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Expanding Phototherapy Research and Access Through Self-Advocacy

Jordan Ellefsen dedicates his time to support a national phototherapy study that he brought to his community.

Jordan Ellefsen is a proponent of phototherapy as a treatment option for psoriasis, and he has tried just about everything: over-the-counter creams, steroids, biologics and phototherapy.

While the 65-year-old retired salesperson in Madison, Wisconsin, had some successes here and there with other treatment options, phototherapy is his favorite. Ellefsen recalls his first exposure – pardon the pun – to light therapy about 15 years ago, and for him, it just worked. No creams to remember to apply, no expensive pills to get refilled – simply three lunch hours a week in the health care provider’s office.

“It was a game-changer for me,” says Ellefsen. “It was the first time in years that I felt comfortable in shorts and short-sleeved shirts.”

He loves the benefits of phototherapy, especially how much easier it is on his wallet. As he sees it, medications fluctuate in price and you have to continue paying throughout the treatment, but having a home phototherapy unit is a one-time expense that will be there whenever you need it.

Ellefsen was excited when he learned about the LITE Study – a research initiative launched in 2017 that studies the effectiveness and safety of home-based phototherapy versus office-based phototherapy for the treatment of plaque or guttate psoriasis.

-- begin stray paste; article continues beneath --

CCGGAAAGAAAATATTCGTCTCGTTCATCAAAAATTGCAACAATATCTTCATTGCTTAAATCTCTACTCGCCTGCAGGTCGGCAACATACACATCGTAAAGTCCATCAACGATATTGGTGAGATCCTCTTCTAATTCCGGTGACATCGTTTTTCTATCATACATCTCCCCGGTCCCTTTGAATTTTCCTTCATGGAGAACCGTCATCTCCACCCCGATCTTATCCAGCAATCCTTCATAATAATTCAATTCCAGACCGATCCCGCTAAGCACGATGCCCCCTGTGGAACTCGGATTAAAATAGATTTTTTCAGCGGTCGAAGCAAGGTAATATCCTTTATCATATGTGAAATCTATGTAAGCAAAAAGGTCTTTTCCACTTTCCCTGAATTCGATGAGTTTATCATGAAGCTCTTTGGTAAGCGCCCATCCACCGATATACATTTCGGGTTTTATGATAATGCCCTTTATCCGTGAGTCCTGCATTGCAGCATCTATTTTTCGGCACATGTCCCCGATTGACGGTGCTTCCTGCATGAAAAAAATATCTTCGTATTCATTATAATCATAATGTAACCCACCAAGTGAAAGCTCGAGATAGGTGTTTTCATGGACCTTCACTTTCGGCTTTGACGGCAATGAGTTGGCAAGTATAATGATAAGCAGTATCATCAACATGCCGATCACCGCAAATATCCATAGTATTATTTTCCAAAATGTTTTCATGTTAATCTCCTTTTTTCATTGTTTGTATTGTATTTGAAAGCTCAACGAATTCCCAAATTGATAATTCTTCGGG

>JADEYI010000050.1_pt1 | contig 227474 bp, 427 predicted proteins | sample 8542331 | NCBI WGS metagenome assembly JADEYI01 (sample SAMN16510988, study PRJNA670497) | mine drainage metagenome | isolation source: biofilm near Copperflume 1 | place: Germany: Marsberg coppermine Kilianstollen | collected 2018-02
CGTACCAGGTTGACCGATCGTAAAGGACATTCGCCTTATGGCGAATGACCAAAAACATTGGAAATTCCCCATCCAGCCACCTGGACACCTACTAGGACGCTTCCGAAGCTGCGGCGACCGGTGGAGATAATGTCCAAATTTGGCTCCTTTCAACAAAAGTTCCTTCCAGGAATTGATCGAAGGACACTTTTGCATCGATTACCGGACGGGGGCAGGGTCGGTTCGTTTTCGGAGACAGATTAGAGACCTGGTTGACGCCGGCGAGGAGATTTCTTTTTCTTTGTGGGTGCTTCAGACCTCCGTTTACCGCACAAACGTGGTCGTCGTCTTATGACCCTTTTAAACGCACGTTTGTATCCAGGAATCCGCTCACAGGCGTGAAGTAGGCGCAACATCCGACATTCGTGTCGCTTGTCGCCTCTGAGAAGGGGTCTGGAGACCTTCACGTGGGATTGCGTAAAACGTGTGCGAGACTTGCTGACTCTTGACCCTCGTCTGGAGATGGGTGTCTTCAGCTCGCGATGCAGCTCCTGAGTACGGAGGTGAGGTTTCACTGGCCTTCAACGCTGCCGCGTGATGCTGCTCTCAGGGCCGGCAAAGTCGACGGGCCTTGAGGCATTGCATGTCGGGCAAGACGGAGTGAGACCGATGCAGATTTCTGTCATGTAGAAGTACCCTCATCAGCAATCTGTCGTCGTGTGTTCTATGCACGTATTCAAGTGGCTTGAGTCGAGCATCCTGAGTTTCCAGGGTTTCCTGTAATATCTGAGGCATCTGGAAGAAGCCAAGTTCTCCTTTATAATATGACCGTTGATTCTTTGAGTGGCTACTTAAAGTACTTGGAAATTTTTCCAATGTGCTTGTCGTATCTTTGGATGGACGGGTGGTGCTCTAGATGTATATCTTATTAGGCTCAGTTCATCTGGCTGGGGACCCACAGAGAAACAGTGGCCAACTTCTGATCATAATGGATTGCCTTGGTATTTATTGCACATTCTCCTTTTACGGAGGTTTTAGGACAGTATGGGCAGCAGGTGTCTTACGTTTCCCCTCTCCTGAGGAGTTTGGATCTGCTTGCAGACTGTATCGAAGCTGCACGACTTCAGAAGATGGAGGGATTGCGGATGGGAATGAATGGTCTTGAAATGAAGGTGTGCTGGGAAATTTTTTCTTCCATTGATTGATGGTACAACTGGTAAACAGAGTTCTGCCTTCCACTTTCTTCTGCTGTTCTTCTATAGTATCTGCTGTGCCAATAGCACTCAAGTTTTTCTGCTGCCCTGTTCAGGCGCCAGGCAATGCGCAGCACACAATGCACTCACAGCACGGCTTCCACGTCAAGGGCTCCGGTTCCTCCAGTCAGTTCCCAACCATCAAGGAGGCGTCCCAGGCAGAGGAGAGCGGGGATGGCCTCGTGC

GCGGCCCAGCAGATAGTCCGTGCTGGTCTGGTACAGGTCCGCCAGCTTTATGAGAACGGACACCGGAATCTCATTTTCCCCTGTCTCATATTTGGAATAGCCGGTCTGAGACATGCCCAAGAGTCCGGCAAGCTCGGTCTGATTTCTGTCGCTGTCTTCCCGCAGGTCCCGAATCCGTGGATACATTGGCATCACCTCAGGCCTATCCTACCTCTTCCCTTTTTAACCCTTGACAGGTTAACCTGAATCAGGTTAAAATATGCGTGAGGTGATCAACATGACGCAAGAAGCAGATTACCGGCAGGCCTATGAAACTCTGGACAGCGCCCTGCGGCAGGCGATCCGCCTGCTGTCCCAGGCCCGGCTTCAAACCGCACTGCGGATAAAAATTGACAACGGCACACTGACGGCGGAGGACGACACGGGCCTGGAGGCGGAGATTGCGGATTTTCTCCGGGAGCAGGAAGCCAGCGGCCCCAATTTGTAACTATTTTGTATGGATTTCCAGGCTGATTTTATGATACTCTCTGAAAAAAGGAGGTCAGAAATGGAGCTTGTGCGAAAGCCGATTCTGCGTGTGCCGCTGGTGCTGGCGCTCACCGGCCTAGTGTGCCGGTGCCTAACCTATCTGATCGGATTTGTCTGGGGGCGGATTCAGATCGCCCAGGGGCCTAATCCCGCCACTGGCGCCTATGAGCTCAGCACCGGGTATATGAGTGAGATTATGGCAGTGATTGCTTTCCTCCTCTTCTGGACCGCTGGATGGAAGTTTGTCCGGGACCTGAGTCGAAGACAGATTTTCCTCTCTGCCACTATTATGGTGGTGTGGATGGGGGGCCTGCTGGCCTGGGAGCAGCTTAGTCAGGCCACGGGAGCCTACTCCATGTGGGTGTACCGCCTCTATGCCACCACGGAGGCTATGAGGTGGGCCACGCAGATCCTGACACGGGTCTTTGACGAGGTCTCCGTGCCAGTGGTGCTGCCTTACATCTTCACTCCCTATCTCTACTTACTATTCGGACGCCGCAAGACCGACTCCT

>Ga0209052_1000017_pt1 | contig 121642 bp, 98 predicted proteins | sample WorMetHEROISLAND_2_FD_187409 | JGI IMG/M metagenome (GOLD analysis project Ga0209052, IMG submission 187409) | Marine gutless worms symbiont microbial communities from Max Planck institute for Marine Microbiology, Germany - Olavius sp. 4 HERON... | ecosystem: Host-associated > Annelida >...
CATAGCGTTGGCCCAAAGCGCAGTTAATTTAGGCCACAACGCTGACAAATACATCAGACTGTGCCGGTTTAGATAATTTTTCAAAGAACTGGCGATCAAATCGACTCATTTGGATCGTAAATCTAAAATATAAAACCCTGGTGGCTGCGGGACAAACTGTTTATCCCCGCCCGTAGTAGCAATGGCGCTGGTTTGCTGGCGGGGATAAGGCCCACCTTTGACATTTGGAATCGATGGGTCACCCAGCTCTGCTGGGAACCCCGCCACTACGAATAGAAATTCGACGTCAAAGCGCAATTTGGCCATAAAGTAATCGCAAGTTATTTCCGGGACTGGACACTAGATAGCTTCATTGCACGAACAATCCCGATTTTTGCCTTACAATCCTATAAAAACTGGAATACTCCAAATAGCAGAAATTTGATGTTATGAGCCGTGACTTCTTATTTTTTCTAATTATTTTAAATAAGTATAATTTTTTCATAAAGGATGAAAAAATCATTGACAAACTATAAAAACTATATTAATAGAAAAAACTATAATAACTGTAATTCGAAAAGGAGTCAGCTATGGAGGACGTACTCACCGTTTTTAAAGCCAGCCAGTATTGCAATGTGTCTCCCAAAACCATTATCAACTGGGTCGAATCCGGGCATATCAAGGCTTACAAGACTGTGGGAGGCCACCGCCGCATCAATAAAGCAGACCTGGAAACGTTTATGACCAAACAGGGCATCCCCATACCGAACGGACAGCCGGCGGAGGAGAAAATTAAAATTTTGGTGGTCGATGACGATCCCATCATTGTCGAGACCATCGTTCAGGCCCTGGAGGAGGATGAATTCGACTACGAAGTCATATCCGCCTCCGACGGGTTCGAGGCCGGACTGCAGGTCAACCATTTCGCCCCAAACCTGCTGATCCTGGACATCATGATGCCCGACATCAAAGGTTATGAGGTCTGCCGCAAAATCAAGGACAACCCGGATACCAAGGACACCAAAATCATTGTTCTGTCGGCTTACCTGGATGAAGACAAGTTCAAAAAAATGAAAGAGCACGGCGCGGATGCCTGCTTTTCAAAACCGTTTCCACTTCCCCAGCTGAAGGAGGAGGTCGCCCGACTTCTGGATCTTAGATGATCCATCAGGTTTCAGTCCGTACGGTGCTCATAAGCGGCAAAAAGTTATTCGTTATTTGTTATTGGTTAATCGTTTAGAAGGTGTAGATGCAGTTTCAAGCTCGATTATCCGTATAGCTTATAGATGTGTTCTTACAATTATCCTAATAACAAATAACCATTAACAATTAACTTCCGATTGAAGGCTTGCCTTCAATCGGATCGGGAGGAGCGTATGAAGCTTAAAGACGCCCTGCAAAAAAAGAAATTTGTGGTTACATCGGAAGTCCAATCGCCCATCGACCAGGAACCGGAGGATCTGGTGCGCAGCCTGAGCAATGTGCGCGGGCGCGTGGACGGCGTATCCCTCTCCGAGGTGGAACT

Funded by the Patient Centered Outcomes Research Institute, the LITE Study is a collaborative effort led by the National Psoriasis Foundation (NPF), Joel Gelfand, M.D., professor of dermatology at the Perelman School of Medicine at the University of Pennsylvania, and Kristina Callis Duffin, M.D., professor of dermatology at the University of Utah. The study’s goal is to provide data necessary to better inform treatment decisions for hundreds of thousands of phototherapy candidates, potentially further supporting phototherapy as a safe and effective treatment option for home care and expanding access.

Ellefsen saw this study as a way to increase knowledge about phototherapy as a treatment option. He wanted those around him with psoriasis to take part. The only problem was that the handful of clinics participating in the study were nowhere near where he lived.

So he took matters into his own hands. Ellefsen has volunteered his time with NPF on advocacy issues like step therapy reform. He saw the LITE Study as an opportunity and put his advocacy skills to use. With the help of the NPF team, Ellefsen began to drum up support in his area.

“I started to correspond with a doctor at the University of Wisconsin, where my personal [dermatologist] is from, and informed them about the study,” he says. “They were then in touch with [NPF chief scientific and medical officer] Stacie Bell, and we’ve gotten the ball rolling.”

Since being alerted to the research initiative, the University of Wisconsin has taken steps to become one of the handful of nationwide clinics taking part in this important study.

Ellefsen is proud of the work he has done to extend this study to his portion of the map. “There’s people I know that have to drive hours a few times a week for [photo-therapy] treatment, which can really take a toll,” he says. “A study like this that could result in more in-home [phototherapy] units will be incredibly beneficial to a lot of us in Wisconsin.”  Ellefsen has since joined the patient stakeholder committee to continue to support the study by offering the patient perspective and guidance.

Learn More About the LITE Study

Is phototherapy at home as effective as in-office treatment?

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